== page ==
Re: Packing For Mars

From poop jokes to warnings of bone loss, in Packing For Mars: The Curious Science of Life in the Void, Mary Roach does an amusing job of showing just how ridiculous it is to send living organisms into lifeless space. The shower never worked, the toilet barely works, and space food in the 60s was […]

Read More Re: Packing For Mars

Re: The Grand Design

Despite the marquee name of Stephen Hawking (and Leonard Mlodinow) on the cover, The Grand Design reads at best like a sketchy version of a cosmology book. The lack of bibliography should have been a warning. It begins with quite a salvo: On the first page, it declares that philosophy is dead as a means […]

Read More Re: The Grand Design

Re: The World in 2050

Maybe by 2050 all this snow and ice will melt. And, after reading Laurence C. Smith’s The World in 2050: Four Forces Shaping Civilization’s Northern Future, you get the impression that you might want to be in Canada when it happens.

Read More Re: The World in 2050

Re: Supersense

Supersense by Bruce M. Hood opens with a provoking question: Would you wear a killer’s sweater? The rational part of me wants to say, Of course I would, but mostly to prove that I can ignore the vague sense of unease that idea gives me. The part of us that creates that unease is what […]

Read More Re: Supersense

Re: The Age of Wonder

We tend to think of the impact of science on society as something that happened recently, or at least as a 20th century phenomenon. The Age of Wonder, by Richard Holmes reminds us of how many themes and issues date back at least to the turn of the 19th century. You read about the exotic […]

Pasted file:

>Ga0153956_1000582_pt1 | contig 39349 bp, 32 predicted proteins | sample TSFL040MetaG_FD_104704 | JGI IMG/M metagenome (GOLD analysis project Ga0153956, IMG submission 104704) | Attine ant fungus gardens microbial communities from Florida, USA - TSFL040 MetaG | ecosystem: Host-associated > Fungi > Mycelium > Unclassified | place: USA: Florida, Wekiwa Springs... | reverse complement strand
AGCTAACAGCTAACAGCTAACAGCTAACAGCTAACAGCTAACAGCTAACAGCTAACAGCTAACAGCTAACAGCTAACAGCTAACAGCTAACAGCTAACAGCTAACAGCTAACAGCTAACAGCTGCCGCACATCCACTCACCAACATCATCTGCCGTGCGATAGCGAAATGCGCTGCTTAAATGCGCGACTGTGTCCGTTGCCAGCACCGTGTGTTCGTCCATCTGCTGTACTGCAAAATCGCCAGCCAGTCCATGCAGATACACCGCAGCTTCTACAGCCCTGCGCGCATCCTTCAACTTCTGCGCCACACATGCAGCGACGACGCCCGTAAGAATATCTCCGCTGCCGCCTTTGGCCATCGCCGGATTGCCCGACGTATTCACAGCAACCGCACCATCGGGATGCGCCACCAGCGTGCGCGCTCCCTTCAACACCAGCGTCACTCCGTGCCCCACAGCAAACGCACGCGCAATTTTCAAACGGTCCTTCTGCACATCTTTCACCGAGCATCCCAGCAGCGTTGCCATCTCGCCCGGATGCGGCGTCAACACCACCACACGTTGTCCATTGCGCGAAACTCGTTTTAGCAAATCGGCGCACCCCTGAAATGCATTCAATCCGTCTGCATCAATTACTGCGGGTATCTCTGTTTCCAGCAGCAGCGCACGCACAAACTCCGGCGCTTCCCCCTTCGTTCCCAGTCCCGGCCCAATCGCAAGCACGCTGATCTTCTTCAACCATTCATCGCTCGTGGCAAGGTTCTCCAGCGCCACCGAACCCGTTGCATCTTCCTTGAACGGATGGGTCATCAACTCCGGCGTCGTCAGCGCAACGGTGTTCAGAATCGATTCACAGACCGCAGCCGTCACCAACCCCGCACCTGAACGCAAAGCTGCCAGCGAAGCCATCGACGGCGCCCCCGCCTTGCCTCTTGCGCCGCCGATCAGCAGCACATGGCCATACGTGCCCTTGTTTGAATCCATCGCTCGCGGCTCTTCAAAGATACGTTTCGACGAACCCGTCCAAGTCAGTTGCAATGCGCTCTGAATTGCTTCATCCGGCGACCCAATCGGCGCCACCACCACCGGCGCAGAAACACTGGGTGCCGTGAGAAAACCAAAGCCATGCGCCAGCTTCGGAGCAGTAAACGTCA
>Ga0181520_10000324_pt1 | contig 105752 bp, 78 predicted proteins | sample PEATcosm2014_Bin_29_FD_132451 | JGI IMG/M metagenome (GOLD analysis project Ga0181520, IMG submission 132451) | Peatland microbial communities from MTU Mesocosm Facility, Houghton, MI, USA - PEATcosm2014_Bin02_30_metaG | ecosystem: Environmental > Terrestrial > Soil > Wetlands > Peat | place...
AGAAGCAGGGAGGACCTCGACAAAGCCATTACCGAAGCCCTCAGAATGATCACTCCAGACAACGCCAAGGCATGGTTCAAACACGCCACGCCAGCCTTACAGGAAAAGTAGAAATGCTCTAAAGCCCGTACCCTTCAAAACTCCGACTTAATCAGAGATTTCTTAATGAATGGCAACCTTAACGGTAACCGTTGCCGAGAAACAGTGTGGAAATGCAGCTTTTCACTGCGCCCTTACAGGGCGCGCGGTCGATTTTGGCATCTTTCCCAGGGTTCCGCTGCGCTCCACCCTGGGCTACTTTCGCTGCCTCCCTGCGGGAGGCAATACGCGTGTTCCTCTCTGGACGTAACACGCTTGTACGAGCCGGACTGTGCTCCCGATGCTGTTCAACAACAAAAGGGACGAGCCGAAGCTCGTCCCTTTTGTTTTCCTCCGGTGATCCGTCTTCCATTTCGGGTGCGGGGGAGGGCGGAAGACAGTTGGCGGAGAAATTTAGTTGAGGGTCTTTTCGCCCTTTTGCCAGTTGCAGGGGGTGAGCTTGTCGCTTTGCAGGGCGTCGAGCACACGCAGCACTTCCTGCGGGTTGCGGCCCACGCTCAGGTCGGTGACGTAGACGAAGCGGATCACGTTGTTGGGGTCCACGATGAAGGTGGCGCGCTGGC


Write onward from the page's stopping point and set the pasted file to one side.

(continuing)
Read More Re: The Age of Wonder

Re: Medium Raw

I like Anthony Bourdain, but for about a week, it seemed like he was turning up on just about every show I listen to for an interview about his latest book, Medium Raw: A Bloody Valentine to the World of Food and the People Who Cook. His rant about the wisdom (or lack thereof) of […]

Read More Re: Medium Raw

Re: The Other Brain

Just when you thought the brain was complicated enough as it is, it turns out we barely even know what most of the brain cells is doing. In The Other Brain: From Dementia to Schizophrenia, How New Discoveries about the Brain Are Revolutionizing Medicine and Science, by R. Douglas Fields, the “other brain” refers to […]

Read More Re: The Other Brain

Re: Zoo Story

Zoo Story: Life in the Garden of Captives, Thomas French is filled with wonderful stories about the lifes and deaths of animals in the Lowry Park Zoo in Tampa.  We get a little time with the herpetologists and the snakes, and the vanishing Panamanian Golden Frog, but mostly the mammals hold our attention. We get […]

Read More Re: Zoo Story

Of Librarians and Bats

Yesterday, I declared that I refused to read a story. Today I am declaring — with regret — that I’m not going to read This Book is Overdue, either. Marilyn Johnson makes the contemporary role of libraries sound fascinating when she’s on the radio. I even heard her a couple times, but I just couldn’t […]

Read More Of Librarians and Bats